Daily News

Pets are more than just mood boosters

Pet owners have long known or rather, have felt that spending time with their beloved animal companion lowers stress and improves mood. In fact, a review concluded that pets should be part of patient care plans because of their valuable contribution to people's mental health and well-being. Now, new research adds more scientific credibility to these claims examining how interacting with pets affects cortisol levels among college students. "Students in the study that interacted with cats and dogs had a significant reduction in cortisol, a major stress hormone. What we wanted to learn was whether this exposure would help students reduce their stress in a less subjective way. And it did, which is exciting because the reduction of stress hormones may, over time, have significant benefits for physical and mental health." Says, Patricia Pendry. Overall, the analysis revealed that the students who interacted with the animals had significantly lower cortisol levels after the intervention. These effects occurred regardless of whether the participants' initial cortisol levels were very high or very low at the start of the study. (Source: www.medicalnewstoday.com)

Role of metabolic factors in Anorexia

Anorexia nervosa is a complex and serious illness, affecting 0.9–4.0% of women and 0.3% of men. A Nature Genetics paper describes how they identified eight genes with a strong link to anorexia nervosa. Some of the genes have significant links with other psychiatric illnesses, such as schizophrenia, depression, anxiety, and obsessive-compulsive disorder. As a cause of death, suicide is more common in women with anorexia than in women with other types of psychiatric illness. Many people with anorexia die of metabolic collapse and starvation, while others die by suicide. For the recent study, Prof. Bulik and colleagues brought together data from several sources. The total dataset came from 16,992 people with anorexia nervosa and 55,525 people of European ancestry who did not have the condition. "Metabolic abnormalities seen in patients with anorexia nervosa are most often attributed to starvation, but this study shows they may also contribute to the development of the disorder," says co-senior author Gerome Breen, Ph.D. “A failure to consider the role of metabolism may have contributed to the poor track record among health professionals in treating this illness." Says Prof. Cynthia M. Bulik.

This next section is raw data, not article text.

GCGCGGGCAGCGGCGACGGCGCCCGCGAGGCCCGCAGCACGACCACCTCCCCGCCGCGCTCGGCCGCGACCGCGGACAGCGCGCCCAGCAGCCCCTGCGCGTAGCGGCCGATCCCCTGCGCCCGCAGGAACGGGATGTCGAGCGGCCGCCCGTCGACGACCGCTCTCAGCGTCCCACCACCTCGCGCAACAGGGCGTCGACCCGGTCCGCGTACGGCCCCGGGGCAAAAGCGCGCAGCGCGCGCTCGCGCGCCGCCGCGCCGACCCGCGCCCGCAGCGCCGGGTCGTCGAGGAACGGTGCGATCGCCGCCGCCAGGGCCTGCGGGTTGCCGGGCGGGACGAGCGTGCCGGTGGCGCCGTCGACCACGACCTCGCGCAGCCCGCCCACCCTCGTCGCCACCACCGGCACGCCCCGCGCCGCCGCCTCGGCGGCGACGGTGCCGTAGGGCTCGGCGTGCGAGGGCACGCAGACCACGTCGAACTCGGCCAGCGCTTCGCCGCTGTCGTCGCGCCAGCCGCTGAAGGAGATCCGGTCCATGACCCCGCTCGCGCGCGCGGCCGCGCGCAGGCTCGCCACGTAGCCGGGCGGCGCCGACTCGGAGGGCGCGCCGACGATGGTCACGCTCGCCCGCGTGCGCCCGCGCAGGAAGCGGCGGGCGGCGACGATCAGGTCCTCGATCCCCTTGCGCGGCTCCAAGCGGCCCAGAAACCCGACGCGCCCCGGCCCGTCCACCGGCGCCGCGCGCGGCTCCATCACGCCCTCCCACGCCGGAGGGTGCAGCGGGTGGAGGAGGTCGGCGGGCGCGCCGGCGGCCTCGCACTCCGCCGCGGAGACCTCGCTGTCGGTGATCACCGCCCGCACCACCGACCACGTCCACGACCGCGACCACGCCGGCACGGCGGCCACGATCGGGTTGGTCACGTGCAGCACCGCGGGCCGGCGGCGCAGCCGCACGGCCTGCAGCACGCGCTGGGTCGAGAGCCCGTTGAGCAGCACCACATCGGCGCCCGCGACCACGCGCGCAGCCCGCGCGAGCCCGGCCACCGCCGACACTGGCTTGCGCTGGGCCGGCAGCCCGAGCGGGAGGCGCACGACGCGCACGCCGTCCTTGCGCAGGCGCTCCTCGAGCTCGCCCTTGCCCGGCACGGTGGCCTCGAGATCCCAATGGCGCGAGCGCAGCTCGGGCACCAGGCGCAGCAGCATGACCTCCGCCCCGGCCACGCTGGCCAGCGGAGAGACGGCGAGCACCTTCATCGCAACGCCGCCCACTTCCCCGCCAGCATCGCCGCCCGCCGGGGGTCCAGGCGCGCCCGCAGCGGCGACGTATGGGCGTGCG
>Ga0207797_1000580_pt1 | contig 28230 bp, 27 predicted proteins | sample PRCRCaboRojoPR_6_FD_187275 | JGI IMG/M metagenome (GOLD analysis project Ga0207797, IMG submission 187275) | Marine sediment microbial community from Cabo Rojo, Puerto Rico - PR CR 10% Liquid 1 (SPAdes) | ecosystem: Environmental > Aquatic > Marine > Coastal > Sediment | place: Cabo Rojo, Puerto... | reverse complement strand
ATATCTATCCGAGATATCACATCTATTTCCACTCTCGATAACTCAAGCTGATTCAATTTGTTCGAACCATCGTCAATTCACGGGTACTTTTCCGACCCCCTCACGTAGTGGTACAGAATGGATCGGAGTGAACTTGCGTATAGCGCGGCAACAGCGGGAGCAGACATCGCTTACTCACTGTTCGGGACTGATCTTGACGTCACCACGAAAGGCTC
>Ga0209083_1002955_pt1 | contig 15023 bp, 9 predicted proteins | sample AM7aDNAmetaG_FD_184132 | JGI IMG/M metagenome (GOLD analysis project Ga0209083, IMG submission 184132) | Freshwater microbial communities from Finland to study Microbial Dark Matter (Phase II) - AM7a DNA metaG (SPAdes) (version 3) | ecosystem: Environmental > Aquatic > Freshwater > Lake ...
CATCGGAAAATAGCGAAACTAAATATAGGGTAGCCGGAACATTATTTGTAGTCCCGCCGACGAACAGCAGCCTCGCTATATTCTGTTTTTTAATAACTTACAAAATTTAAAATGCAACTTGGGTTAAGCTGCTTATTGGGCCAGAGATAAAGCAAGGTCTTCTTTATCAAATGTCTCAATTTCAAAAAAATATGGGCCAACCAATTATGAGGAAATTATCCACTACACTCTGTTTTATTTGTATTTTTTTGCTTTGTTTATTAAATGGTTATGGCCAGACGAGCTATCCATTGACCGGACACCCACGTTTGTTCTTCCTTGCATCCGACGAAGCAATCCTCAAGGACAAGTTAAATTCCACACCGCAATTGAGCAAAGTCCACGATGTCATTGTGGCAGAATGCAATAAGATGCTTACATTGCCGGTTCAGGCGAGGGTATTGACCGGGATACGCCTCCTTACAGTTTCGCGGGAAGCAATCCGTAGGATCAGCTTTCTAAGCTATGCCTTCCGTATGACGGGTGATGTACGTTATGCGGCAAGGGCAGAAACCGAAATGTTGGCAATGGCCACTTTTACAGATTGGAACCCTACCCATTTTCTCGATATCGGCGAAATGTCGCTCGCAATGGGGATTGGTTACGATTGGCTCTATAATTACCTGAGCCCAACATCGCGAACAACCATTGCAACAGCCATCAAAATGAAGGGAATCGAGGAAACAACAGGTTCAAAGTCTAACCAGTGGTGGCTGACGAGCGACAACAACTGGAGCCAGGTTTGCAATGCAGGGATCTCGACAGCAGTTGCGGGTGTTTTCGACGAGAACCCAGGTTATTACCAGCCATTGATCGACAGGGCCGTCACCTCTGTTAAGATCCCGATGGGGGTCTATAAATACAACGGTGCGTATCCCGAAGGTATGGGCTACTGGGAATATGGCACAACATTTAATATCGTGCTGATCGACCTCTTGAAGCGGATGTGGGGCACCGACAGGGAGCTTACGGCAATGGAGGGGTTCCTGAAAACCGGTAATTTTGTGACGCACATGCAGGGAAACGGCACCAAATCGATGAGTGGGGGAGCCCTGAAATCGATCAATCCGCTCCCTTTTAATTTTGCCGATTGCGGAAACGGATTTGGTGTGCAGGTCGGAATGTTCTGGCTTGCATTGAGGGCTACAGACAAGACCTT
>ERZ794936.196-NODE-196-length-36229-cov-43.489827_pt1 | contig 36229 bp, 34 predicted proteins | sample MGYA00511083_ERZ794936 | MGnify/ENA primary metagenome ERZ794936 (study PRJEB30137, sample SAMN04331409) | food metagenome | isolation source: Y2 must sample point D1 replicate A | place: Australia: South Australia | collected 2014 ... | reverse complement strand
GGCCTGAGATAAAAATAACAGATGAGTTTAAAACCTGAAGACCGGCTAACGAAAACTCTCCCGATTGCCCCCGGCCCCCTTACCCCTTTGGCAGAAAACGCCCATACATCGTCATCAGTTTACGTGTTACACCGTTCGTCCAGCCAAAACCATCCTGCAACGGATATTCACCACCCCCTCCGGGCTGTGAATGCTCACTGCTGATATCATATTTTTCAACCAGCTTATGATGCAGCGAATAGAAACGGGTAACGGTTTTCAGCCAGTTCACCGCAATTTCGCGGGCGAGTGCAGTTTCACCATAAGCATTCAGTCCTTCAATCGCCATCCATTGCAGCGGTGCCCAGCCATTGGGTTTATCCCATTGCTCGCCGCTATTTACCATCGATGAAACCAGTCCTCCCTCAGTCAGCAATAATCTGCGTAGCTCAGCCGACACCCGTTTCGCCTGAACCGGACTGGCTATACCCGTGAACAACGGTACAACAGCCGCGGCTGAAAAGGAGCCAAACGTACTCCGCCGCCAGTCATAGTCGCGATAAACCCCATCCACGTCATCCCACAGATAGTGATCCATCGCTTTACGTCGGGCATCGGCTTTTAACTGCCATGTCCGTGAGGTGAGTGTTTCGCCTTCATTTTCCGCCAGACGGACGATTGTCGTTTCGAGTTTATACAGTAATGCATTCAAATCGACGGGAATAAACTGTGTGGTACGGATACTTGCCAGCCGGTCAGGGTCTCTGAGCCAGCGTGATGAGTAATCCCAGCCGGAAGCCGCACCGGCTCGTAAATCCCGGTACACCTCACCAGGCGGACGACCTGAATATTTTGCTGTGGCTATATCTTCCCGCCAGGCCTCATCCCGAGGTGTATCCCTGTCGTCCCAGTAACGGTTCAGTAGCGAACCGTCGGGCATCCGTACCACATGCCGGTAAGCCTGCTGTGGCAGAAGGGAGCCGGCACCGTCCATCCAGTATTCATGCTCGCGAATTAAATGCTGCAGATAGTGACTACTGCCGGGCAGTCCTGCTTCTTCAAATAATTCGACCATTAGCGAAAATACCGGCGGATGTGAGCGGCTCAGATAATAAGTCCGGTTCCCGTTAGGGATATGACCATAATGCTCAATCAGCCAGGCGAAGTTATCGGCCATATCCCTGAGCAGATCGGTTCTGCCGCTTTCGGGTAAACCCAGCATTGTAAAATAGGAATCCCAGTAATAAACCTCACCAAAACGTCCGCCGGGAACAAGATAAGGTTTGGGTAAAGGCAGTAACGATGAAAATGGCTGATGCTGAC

(Source: www.medicalnewstoday.com)